3. Strive to get a target speed to within a knot. The easiest way to do this is to simply travel parallel to the target for a while at a long range and match the target’s speed, which was the standard preferred method historically (known as Ausdampfen).

4. To the extent possible, try to shoot when the gyro angle is anywhere from 340° to 20°, that is, within 20° of your bow. This way, you only need to roughly eyeball range, if at all.

Last edited by derstosstrupp; 05-13-2021 at 07:11 PM.
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Old 05-14-2021, 02:34 AM   #6
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RingMyBell!
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Old 05-14-2021, 08:32 AM   #7
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Assuming torpedo failures, etc. aren't part of the problem:

1. Determine target speed. Doing so via the bow wake and/or smoke works fine, as does matching it's speed per derstosstrupp's tip.
2. Position your boat to intercept the target at a 90 degree angle. Google "Fast 90 targeting" for details.
3. Position your boat to be 3000 meters or less from the above intercept point.
4. Sink the target

It really is that simple.
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Old 05-16-2021, 04:24 PM   #8
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While it may not always be the cause of a miss, the delay of opening the torpedo tube doors (because you would have forgotten them) can result in them being late to the party. Depending on the length of the target they might still impact but further aft of the target. Another rule to remember, ALWAYS open torpedo doors before you fire! If you don't, the crew/boat itself does it, and then it takes a few seconds.
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Old 05-17-2021, 12:40 AM   #9
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In my opinion, target speed is the most important factor to precisely get.
You can have a perfect AOB, if your speed is off by 1 or 2 knots you will miss!
If you have a perfect target speed and you have a slightly wrong AOB, you still can hit! (Within 1000/1500m).
Distance is only necessary to get the chrono impact confirmation, and doesn’t influence on your firing solution. 90% of time i let it to default 500m and always hit.
You can determine target speed via the U-Jadg chrono like they did, but best is to be static for a minute to get the precise result. If you are running 2 knots, you’ll have to add few knots to your result via the special chart (depending what GUI you are using).
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Old 05-17-2021, 07:10 AM   #10
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Quote:
Originally Posted by Fifi View Post
Distance is only necessary to get the chrono impact confirmation, and doesn’t influence on your firing solution.
IF the gyro angle is low. If you have a high gyro angle especially at close range, range needs to be spot on so that the computer can appropriately correct for parallax. That’s very important, because people might get inside a convoy and try to shoot large angled shots and wonder why they are missing.

The relative impacts of speed and AOB, as I mentioned, also highly dependent on the impact angle. At impact angles close to perpendicular, speed is more important, at smaller impact angles like 40°, the solution is more sensitive to AOB errors and speed is more forgiving, because the lateral apparent speed is lower. This is why the U-boat commander’s handbook recommends firing at smaller AOBs if speed is uncertain, or for high speed targets.
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Old 05-17-2021, 09:00 AM   #11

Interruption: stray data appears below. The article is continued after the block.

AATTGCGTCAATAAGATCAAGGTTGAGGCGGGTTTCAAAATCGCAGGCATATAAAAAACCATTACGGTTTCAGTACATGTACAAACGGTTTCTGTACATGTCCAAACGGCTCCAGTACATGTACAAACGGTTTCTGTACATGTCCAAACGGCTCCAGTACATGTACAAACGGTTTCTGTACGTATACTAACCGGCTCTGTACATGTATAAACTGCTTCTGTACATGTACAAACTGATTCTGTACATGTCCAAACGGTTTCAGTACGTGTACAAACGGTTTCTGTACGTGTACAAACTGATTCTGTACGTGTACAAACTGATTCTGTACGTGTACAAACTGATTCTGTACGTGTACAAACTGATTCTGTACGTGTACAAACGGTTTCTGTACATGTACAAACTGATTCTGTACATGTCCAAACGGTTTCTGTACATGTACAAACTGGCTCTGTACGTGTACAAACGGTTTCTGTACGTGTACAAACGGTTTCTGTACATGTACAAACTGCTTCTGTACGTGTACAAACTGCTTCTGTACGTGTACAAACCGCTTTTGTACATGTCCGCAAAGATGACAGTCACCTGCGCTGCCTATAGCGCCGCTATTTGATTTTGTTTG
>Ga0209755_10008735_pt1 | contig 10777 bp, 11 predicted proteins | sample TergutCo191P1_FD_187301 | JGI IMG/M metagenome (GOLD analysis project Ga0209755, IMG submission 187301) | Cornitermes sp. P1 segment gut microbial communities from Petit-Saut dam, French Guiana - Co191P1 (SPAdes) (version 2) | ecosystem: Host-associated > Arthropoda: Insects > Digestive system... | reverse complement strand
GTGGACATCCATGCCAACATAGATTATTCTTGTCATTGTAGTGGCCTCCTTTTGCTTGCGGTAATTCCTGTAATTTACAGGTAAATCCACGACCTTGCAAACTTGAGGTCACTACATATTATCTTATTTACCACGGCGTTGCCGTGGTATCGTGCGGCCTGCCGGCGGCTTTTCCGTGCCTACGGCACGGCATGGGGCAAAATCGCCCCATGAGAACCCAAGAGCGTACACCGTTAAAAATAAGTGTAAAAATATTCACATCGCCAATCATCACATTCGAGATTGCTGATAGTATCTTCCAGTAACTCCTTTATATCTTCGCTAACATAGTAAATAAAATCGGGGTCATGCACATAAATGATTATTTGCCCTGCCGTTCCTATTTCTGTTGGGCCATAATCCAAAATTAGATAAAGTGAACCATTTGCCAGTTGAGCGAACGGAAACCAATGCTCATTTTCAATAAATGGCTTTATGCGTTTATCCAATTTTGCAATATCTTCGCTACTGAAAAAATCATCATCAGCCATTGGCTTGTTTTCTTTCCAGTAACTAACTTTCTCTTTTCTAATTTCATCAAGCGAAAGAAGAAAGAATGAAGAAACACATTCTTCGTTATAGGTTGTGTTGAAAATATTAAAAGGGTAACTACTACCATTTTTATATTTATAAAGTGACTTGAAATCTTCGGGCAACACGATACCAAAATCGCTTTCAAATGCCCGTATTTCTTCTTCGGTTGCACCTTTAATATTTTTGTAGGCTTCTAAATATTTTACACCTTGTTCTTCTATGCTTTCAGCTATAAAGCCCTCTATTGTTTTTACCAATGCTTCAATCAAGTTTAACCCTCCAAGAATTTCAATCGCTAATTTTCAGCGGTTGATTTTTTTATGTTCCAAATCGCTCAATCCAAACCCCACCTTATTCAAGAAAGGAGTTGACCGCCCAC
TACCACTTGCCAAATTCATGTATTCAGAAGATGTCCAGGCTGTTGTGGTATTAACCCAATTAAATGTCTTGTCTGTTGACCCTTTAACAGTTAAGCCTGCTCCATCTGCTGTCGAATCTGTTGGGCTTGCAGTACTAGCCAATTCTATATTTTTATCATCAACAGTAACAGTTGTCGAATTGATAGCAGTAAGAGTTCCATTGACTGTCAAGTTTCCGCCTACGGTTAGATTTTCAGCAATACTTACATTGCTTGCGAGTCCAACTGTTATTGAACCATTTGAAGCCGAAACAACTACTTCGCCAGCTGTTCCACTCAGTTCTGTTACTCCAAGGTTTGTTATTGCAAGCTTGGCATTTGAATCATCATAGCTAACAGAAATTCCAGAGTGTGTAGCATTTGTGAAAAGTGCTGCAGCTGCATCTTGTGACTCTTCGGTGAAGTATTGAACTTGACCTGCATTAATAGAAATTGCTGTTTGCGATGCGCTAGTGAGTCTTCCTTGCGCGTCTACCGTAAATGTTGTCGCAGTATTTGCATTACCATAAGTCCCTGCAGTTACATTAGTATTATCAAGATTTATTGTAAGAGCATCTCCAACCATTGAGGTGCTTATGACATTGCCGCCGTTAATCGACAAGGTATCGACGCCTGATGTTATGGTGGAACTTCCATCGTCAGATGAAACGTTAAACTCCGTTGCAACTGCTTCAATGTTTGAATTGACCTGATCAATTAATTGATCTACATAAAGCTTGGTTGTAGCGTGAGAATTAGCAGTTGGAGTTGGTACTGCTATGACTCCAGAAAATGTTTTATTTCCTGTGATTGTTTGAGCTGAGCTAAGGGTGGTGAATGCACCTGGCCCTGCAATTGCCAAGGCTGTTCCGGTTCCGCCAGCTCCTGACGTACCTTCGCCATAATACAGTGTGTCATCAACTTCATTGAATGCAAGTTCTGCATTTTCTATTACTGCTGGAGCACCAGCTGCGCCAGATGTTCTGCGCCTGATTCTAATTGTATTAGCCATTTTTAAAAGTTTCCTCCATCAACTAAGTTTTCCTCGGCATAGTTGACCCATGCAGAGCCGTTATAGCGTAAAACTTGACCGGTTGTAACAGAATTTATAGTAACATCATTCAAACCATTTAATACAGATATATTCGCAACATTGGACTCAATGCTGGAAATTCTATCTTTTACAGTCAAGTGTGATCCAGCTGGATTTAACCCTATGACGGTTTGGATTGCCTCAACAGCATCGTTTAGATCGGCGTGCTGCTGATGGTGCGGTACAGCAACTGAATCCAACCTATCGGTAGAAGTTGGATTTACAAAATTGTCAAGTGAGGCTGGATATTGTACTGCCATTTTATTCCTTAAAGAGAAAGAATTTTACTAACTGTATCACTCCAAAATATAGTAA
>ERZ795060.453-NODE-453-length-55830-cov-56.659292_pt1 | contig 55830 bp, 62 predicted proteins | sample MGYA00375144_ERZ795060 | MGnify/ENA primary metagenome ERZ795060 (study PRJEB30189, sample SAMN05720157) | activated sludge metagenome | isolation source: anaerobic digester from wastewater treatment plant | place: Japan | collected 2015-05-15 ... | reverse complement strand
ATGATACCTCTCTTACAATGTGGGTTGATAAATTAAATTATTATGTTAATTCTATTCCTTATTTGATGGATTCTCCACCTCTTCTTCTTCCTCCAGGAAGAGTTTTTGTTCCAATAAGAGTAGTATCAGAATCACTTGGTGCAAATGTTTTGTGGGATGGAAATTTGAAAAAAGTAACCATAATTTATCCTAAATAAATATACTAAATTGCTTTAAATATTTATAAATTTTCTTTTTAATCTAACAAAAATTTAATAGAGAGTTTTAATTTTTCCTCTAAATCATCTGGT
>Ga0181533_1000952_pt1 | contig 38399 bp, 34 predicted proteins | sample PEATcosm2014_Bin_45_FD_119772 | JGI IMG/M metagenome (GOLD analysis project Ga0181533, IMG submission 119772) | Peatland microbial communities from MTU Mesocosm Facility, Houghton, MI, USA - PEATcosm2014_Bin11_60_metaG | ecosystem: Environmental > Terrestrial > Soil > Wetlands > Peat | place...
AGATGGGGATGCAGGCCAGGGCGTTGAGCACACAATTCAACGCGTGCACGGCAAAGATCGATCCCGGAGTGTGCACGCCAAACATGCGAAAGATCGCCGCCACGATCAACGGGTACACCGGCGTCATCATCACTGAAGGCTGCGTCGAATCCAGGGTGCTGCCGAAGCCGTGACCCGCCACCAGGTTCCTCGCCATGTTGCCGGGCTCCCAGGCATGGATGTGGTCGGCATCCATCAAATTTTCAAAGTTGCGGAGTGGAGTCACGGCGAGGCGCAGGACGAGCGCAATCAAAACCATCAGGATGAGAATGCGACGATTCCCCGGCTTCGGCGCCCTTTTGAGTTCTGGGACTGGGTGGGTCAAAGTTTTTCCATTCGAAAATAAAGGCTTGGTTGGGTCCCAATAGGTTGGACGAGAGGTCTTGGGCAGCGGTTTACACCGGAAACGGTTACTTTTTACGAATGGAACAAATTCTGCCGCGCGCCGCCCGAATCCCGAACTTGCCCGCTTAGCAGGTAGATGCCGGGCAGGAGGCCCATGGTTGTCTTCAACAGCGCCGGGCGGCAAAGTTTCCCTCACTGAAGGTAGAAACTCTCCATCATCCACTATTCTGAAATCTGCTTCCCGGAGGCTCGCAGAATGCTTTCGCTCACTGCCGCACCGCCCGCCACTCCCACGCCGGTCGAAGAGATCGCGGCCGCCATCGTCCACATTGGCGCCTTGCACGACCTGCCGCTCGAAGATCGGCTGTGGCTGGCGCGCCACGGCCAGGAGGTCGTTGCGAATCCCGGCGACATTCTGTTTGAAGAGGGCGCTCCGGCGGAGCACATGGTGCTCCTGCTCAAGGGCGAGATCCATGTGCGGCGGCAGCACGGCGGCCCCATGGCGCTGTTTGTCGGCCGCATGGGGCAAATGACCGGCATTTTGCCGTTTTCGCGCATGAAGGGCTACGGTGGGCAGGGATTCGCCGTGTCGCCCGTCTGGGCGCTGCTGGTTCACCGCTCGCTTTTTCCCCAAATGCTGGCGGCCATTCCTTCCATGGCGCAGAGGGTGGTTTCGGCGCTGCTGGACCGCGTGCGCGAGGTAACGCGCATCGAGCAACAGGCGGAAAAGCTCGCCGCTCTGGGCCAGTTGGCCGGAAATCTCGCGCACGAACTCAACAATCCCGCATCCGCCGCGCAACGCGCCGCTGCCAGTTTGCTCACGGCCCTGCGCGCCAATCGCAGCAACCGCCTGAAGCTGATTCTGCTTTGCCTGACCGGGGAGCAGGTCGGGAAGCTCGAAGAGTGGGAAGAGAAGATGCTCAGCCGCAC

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I'm very grateful for your various insights and suggestions. I am using your advice and having much more success now.
I try to get close and at a 90 degree angle to the target. Then I lie in wait, then ambush! It's enormous fun.
I have become more aware of the importance of accurately estimating the target's speed.
I have also learned not to rush shots--better to pass and try again later than to rush and miss. Perhaps with more practice I'll get better at quick shots on the fly.
"Silent Hunter" is the perfect name. It really does feel like hunting.
I am still struggling to identify targets correctly. To me, the ship recognition manual is frustrating to use when I'm on high alert preparing for the next shot. However, I am beginning to think that target identification is not very important (except of course for confirming that the target is not from a neutral country). Specifying a torpedo depth of 4m seems to work well and if the range and speed estimates are correct, recognizing the target's identity is not helpful. Or do you disagree?
Thanks again!
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Old 05-17-2021, 09:09 AM   #12
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Glad to hear it! And absolutely, the recognition manual is not needed. The real skippers generally used the “recognition manuals” (which were more often just lists of ships with ID numbers/letters, not pictures) to identify ships by their identifying number that had been radioed in the distress signal, or from info they obtained from survivors. They generally did not know the target parameters (height, length, tonnage etc) from a book prior to shooting. They matched the target’s course and speed on the surface to figure out the data, and if that wasn’t possible, they simply estimated. Getting very close mitigates the impact of wrong estimates.
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Old 05-17-2021, 09:59 AM   #13
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Quote:
Originally Posted by derstosstrupp View Post
IF the gyro angle is low. If you have a high gyro angle especially at close range, range needs to be spot on so that the computer can appropriately correct for parallax. That’s very important, because people might get inside a convoy and try to shoot large angled shots and wonder why they are missing.